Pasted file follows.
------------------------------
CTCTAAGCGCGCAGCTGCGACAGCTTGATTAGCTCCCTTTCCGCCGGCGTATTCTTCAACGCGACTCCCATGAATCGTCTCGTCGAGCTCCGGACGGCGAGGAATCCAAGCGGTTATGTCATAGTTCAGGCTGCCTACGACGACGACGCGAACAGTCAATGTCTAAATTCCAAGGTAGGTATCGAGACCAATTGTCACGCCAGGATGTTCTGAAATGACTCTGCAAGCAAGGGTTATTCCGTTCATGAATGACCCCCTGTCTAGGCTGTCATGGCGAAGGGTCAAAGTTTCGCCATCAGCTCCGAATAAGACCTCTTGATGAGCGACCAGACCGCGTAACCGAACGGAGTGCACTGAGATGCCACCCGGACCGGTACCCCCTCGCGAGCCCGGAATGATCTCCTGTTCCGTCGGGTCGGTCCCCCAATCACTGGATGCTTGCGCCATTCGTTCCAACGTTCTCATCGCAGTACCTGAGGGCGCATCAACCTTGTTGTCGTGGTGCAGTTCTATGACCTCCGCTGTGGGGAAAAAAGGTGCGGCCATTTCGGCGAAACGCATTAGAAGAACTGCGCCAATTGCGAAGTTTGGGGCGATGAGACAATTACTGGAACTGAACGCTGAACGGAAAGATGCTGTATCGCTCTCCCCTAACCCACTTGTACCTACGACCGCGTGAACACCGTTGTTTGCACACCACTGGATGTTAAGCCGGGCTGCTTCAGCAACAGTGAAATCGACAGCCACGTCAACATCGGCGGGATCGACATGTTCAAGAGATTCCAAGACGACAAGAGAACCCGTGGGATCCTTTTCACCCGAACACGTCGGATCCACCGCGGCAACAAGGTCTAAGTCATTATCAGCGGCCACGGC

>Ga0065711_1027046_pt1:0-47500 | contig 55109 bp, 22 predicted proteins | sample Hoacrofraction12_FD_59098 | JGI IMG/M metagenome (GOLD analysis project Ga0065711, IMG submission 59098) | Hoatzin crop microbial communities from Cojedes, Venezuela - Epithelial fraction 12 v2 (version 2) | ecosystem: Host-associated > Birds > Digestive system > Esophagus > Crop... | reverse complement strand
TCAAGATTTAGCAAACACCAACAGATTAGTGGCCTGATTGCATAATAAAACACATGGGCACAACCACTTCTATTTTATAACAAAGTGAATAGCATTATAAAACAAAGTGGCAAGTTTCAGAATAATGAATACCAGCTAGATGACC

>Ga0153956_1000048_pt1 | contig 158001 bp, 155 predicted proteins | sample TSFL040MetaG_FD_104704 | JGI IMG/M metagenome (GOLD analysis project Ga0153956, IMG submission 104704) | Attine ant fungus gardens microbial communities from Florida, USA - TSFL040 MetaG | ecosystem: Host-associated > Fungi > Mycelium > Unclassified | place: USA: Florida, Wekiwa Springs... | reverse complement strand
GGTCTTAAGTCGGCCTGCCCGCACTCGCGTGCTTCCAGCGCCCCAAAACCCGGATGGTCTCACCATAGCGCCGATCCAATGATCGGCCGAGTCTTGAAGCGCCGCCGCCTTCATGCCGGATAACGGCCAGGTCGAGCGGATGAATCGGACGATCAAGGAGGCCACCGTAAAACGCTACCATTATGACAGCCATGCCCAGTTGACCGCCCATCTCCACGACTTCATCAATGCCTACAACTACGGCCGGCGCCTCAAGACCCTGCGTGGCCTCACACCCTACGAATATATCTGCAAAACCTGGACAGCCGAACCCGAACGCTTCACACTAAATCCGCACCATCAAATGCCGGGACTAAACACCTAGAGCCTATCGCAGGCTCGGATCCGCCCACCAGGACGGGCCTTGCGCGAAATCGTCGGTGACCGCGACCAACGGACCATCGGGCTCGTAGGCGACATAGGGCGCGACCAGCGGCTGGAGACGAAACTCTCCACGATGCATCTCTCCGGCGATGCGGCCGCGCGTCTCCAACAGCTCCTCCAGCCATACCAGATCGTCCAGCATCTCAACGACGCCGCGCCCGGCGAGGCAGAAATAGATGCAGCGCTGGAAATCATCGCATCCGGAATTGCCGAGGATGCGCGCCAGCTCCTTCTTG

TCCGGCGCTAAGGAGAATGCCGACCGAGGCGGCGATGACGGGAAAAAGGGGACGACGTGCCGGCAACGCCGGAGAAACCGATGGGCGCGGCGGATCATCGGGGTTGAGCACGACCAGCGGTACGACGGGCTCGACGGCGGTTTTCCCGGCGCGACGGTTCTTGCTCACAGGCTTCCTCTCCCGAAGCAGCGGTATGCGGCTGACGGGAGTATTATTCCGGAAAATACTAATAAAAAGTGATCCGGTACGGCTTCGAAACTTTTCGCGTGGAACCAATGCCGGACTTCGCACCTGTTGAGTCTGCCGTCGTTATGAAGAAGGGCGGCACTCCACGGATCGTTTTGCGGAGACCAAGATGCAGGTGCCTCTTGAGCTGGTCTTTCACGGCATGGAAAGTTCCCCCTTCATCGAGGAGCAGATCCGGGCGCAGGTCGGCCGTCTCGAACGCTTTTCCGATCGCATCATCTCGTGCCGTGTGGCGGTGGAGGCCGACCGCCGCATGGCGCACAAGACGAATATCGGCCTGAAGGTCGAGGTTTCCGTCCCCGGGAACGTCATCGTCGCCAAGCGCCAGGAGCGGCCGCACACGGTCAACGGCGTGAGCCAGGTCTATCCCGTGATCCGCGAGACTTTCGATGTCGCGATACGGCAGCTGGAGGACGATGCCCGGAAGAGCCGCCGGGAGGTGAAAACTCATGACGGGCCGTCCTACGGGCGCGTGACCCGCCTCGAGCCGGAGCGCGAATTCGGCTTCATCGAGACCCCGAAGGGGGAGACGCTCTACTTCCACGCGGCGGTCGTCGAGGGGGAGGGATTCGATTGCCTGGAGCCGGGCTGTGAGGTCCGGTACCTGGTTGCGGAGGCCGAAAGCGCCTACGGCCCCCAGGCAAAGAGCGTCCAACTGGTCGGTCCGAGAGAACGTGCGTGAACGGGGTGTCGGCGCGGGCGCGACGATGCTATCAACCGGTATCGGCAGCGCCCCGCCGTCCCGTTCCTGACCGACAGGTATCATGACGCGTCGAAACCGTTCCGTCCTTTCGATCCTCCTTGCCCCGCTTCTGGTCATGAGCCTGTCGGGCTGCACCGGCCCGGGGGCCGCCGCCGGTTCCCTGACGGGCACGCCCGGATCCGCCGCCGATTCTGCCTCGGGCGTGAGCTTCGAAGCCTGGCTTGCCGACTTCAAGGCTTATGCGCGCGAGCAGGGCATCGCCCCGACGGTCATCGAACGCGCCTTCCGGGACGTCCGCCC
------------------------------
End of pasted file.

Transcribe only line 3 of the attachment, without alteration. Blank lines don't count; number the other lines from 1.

TCAAGATTTAGCAAACACCAACAGATTAGTGGCCTGATTGCATAATAAAACACATGGGCACAACCACTTCTATTTTATAACAAAGTGAATAGCATTATAAAACAAAGTGGCAAGTTTCAGAATAATGAATACCAGCTAGATGACC